“They’re hopelessly in love.”
“I love meatballs.”
“I loved Star Wars.”
“She was known for her love for the poor.”
“Love your enemies.”
Clearly, love is a pretty flexible word in English. It seems to be able to cover experiences ranging from intense romantic attraction to enjoyment of food and entertainment. Most of our everyday uses of the word refer to some kind of feeling of affection or attraction—but not all of them. Loving the poor, for instance, might not involve any such feelings, and loving one’s enemies actually goes against our feelings. Here, love is not warm feelings but rather an unselfish choice to care for another’s needs. This enormous range of meaning means that talk of love can invite misunderstanding.
What kind of love does each of the following pictures suggest to you?
What kinds of feelings, choices, and commitments might each involve?
The Bible celebrates all of these kinds of love—its stories embrace feasting, explore the joy and anguish of family bonds, and include erotic poetry. When the New Testament speaks of “faith, hope, and love,” however, the kind of love in view is primarily the kind that involves turning away from self-centeredness and seeking fellowship with God and the well-being of others. Jesus centered his teaching around a call to love God with all that we are and to love our neighbor as ourself. In other words, we are to focus not just on our own needs and desires but also on seeking the delight of God and those around us.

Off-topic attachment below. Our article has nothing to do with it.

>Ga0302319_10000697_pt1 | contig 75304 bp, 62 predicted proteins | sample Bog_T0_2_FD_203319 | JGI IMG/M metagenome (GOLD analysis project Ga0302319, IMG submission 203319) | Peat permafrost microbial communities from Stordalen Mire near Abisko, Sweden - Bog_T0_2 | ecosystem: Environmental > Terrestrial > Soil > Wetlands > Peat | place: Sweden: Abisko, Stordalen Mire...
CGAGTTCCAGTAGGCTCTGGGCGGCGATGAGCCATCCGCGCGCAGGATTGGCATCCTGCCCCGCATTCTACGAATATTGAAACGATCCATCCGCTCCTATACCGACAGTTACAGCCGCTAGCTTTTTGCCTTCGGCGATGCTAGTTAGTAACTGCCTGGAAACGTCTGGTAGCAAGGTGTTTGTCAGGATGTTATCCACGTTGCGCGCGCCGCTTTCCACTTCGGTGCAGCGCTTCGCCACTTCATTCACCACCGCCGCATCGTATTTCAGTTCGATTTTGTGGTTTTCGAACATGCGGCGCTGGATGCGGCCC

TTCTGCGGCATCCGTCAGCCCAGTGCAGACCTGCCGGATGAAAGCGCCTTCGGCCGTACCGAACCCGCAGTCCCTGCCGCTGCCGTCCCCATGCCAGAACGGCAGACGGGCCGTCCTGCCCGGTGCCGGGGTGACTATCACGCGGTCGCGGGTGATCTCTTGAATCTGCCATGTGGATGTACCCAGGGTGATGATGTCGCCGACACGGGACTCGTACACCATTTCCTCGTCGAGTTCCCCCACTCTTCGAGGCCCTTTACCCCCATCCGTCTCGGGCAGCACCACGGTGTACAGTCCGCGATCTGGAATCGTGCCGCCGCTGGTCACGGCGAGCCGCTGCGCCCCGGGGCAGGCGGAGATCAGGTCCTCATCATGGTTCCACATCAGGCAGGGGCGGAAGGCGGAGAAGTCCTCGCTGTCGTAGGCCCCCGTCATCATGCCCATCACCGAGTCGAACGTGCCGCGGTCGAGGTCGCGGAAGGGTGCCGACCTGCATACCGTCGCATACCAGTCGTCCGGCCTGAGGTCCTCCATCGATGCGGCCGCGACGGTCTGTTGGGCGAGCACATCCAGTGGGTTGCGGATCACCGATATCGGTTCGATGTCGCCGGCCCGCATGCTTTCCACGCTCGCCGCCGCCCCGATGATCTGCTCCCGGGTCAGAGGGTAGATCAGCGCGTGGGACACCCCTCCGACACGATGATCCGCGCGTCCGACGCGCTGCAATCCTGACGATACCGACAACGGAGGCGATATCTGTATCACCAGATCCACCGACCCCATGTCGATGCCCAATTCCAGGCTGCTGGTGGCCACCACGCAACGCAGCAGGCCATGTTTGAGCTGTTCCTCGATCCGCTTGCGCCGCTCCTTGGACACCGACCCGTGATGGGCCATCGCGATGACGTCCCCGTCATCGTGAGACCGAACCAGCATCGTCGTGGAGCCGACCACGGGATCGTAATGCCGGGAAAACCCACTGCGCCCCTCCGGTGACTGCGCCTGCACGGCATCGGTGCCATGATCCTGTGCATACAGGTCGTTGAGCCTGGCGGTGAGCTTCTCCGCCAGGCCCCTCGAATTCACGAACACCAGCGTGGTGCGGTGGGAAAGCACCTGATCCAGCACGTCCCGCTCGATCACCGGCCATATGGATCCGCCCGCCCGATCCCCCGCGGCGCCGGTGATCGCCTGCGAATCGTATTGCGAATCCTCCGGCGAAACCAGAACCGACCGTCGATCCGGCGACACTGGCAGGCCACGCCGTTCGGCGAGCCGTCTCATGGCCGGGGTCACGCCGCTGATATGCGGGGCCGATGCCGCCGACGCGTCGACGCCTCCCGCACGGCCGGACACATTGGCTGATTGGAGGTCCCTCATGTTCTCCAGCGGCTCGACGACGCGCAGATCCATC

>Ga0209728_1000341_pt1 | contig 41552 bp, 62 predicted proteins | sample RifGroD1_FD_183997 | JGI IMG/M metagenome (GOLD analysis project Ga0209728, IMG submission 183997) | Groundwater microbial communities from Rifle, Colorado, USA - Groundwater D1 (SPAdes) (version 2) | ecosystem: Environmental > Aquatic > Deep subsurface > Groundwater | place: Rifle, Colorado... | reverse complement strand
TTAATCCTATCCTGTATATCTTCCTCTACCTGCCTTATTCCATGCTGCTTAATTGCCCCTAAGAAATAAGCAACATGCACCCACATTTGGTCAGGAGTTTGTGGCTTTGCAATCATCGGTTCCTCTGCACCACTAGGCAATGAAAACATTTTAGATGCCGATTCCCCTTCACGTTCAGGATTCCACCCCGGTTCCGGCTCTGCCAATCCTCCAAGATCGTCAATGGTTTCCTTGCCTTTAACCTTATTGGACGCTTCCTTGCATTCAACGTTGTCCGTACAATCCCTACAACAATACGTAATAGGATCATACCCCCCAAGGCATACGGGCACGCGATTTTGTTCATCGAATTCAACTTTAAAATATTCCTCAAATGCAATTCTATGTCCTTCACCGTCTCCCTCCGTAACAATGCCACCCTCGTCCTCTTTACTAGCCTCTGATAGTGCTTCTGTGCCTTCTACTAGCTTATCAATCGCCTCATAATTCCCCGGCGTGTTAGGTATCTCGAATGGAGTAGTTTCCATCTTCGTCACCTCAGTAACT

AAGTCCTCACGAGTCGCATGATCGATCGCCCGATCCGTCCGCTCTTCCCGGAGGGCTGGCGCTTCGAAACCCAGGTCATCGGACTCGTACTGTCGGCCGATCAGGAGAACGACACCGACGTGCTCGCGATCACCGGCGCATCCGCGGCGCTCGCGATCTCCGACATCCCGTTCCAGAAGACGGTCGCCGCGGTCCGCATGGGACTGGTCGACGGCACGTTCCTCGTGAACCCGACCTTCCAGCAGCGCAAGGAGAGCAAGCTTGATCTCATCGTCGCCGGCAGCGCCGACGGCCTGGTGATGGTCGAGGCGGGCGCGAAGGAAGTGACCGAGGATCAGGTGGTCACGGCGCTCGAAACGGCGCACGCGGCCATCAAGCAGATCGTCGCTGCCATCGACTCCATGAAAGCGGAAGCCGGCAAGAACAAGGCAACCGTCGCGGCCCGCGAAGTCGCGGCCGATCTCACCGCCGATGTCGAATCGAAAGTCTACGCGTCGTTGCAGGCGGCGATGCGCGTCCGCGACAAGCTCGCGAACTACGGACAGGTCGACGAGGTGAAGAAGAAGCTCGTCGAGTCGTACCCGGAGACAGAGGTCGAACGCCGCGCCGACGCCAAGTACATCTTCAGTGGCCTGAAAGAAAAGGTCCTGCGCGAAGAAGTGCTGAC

One famous passage, often used at weddings but talking about more than romantic love, describes Christian love as follows: “Love is patient, love is kind. It does not envy, it does not boast, it is not proud. It is not rude, it is not self-seeking, it is not easily angered, it keeps no record of wrongs. Love does not delight in evil but rejoices with the truth. It always protects, always trusts, always hopes, always perseveres.”
Christians believe that this kind of love echoes the character of God—as another passage puts it, God is love. Therefore, this kind of love should increasingly characterize our way of “being in the world”—our way of treating other people, regardless of our personal attachment to them, and even our way of treating the wider world around us. This includes our lives as teachers and learners, if our teaching and learning turn us from preoccupation with self to openness to God and attentive care for others and the world we share.